Increasing Compliance and Risk Management Burdens
A considerably increased transfer pricing compliance burden (i.e., master file, local files and country-by-country ("CbC") reports) for MNEs under BEPS Action 13 has increased the transparency of MNE international tax structures. The increased transparency requires MNEs to carefully consider the appropriate location of high-value activities, intangible property, and intercompany financing. Also, tax authorities now have more information about taxpayers than ever before due to countries (77 countries as of 24 January 2019)3 signing the Multilateral Competent Authority Agreement on the Exchange of Country-by-Country Reports ("MCAA") and similar bilateral agreements for the automatic exchange of information ("AEOI"). For example, the U.S. has bilateral agreements with 44 countries.4 Expectations are for increased controversy as tax authorities utilize large amounts of taxpayer AEOI data. MNEs face the risk that tax authorities will misuse information taken out of context to justify aggressive adjustments to taxable income.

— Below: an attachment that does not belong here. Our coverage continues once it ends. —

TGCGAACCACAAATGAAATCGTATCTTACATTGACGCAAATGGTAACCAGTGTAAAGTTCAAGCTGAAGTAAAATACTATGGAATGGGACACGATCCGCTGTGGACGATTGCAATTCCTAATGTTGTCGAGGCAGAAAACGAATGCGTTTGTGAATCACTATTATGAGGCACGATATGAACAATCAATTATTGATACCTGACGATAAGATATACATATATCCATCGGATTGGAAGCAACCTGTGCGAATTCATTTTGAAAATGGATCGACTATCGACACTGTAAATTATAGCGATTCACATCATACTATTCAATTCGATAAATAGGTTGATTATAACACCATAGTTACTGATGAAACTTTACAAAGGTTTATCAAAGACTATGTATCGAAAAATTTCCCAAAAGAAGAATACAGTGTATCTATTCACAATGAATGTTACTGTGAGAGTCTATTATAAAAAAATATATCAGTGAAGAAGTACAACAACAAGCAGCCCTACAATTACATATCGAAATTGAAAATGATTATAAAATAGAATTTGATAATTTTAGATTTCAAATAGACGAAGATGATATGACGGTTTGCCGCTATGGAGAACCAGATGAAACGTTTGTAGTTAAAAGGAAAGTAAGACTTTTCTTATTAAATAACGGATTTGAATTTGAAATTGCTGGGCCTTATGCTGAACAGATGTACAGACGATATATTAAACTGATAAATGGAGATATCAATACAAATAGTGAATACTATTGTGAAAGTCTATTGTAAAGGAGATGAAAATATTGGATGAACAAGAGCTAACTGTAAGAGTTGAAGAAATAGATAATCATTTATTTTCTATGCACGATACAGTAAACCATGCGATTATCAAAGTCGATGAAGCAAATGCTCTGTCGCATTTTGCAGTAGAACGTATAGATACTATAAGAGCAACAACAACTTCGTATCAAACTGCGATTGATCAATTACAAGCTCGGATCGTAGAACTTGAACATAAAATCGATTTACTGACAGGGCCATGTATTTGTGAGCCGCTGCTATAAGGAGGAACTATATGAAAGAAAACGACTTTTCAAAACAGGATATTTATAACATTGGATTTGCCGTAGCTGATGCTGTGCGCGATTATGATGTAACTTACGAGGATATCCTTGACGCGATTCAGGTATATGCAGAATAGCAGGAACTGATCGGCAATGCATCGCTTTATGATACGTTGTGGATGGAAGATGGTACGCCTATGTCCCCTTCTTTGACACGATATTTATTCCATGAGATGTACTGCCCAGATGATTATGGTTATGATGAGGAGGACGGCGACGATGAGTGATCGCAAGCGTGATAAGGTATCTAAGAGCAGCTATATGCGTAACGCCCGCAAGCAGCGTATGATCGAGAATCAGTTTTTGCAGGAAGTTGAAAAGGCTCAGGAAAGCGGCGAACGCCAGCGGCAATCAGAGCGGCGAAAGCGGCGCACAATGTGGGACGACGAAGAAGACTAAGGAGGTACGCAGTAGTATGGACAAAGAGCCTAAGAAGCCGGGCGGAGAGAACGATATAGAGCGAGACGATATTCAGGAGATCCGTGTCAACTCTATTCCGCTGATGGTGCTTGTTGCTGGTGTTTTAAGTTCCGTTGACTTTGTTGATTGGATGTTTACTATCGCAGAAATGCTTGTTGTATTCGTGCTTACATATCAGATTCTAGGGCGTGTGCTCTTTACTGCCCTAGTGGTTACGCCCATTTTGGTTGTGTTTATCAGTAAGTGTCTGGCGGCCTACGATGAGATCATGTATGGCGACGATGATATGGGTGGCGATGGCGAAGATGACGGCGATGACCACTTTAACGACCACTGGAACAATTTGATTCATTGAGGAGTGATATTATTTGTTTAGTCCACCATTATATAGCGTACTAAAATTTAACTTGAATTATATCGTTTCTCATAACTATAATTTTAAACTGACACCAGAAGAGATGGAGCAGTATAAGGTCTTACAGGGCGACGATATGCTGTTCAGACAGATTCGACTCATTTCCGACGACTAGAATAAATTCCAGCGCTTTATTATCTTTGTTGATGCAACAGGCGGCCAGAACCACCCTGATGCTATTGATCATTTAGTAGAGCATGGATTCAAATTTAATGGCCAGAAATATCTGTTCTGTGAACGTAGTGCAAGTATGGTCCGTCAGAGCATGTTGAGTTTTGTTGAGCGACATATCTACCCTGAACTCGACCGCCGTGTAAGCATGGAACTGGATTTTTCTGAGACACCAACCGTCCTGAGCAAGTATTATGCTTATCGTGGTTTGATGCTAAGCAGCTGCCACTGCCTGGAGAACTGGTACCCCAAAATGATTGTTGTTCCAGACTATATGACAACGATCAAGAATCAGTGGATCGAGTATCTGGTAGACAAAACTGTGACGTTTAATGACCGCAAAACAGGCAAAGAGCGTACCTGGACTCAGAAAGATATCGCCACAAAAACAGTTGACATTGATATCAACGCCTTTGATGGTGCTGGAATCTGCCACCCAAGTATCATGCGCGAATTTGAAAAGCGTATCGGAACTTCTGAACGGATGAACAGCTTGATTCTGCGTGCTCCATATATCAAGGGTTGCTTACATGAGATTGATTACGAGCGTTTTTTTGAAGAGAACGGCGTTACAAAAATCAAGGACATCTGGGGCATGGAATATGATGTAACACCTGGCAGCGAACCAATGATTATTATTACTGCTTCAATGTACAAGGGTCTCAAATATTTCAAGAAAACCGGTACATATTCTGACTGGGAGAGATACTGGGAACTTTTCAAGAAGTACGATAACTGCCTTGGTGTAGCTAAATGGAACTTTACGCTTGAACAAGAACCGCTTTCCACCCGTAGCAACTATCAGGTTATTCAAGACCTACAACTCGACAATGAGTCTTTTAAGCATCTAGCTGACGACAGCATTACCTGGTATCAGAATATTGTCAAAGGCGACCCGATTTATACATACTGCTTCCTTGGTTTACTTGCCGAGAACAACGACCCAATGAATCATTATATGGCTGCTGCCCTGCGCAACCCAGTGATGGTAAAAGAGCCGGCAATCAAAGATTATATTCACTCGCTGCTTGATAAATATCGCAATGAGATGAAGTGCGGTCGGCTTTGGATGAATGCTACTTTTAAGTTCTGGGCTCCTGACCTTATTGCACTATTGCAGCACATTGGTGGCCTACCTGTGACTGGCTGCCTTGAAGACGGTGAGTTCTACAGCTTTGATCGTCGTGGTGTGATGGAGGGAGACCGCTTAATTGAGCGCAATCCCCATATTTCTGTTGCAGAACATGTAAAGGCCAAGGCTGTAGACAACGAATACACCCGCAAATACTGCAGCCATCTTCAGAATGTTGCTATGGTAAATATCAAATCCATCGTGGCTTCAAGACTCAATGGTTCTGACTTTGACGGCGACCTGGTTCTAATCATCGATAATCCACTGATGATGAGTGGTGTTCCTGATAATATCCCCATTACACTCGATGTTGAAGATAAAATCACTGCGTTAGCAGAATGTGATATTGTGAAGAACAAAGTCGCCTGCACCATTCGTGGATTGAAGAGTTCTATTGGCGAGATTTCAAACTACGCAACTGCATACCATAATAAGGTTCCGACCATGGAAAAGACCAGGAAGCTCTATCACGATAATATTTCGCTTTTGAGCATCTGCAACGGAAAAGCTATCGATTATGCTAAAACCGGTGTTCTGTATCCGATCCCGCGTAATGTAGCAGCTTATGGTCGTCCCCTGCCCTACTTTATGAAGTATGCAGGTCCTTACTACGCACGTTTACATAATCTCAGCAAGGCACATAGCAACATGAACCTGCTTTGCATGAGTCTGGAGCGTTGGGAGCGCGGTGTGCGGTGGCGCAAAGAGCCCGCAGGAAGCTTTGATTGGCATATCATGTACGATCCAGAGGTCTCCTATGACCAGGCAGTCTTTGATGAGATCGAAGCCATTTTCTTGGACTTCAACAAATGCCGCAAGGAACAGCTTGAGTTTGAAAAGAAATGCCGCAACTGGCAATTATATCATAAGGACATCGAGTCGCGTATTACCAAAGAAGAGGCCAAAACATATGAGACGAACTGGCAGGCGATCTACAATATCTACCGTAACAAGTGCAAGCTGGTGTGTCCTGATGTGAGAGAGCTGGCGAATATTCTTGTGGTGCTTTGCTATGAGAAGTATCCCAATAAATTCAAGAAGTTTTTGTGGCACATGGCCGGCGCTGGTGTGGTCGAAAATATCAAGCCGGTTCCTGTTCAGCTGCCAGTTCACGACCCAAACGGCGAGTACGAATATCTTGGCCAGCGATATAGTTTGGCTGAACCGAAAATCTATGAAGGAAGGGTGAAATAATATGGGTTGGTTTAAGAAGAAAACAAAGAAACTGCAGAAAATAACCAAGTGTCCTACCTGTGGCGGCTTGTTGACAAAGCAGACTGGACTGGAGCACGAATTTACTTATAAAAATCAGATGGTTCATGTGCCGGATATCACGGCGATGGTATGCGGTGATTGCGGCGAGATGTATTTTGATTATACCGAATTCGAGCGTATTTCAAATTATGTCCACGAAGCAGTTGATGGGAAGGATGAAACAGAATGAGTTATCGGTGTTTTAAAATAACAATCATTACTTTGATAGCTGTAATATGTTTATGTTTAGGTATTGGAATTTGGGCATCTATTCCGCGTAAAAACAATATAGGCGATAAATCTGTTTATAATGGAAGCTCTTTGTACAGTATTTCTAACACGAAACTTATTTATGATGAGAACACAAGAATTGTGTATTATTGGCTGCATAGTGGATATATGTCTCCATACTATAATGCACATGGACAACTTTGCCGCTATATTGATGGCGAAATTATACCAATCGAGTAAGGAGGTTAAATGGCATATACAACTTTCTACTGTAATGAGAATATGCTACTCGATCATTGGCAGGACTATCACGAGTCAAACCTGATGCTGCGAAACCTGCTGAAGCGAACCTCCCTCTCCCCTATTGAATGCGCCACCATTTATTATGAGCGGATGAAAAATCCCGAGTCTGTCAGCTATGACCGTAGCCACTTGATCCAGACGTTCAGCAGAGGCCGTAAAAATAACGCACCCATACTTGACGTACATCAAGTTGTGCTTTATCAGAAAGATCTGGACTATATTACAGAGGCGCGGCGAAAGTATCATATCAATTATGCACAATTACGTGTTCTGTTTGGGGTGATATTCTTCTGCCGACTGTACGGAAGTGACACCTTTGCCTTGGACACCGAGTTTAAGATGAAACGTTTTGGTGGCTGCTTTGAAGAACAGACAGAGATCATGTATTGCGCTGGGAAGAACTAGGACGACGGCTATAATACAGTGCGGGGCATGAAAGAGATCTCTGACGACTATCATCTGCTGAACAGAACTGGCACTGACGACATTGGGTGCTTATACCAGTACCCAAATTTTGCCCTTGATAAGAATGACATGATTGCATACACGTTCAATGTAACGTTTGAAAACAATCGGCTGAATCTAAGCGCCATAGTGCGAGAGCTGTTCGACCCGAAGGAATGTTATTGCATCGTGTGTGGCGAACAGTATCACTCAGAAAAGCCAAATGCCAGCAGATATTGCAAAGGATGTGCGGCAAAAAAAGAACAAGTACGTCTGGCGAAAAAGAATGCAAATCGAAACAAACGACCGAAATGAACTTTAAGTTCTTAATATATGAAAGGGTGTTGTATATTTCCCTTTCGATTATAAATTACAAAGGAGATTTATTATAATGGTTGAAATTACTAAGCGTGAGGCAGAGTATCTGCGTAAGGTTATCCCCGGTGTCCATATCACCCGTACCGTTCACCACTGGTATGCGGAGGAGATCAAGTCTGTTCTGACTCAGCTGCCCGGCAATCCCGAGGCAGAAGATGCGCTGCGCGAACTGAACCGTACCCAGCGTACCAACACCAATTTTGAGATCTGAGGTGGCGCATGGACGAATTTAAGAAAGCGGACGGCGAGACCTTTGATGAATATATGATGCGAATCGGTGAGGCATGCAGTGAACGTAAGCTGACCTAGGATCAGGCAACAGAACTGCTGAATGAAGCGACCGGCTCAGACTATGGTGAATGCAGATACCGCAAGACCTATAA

In addition to existing AEOI, the European Union's fifth amendment to its 2011 Council Directive on Administrative Cooperation in the Field of Taxation,5 "Council Directive (EU) 2018/822 of 25 May 2018"6 (the "Directive") introduces a new mandatory reporting regime in respect of certain "reportable cross-border arrangements". The Directive is intended to increase transparency to tackle what the EU sees as aggressive cross-border tax planning. It requires intermediaries, such as an MNE's tax advisors and lawyers, to report cross-border arrangements that are considered by the EU to be potentially aggressive. Cross-border reportable arrangements where the implementation started on or after 25 June 2018 will need to be reported by 31 August 2020. A few examples of reportable cross-border arrangements include: fees contingent on tax advantages derived, "standardised" (e.g., boilerplate or generic) documentation and structures, the acquisition of a loss-making company to reduce tax liability, and transfers of hard-to-value intangibles (when a main benefit of the arrangement is to obtain a tax advantage). Under the Directive, reported information about the arrangements will be automatically exchanged between EU Member States. As such, it is more important than ever for MNEs operating in the EU to ensure careful and thorough documentation of the underlying business cases for reportable arrangements.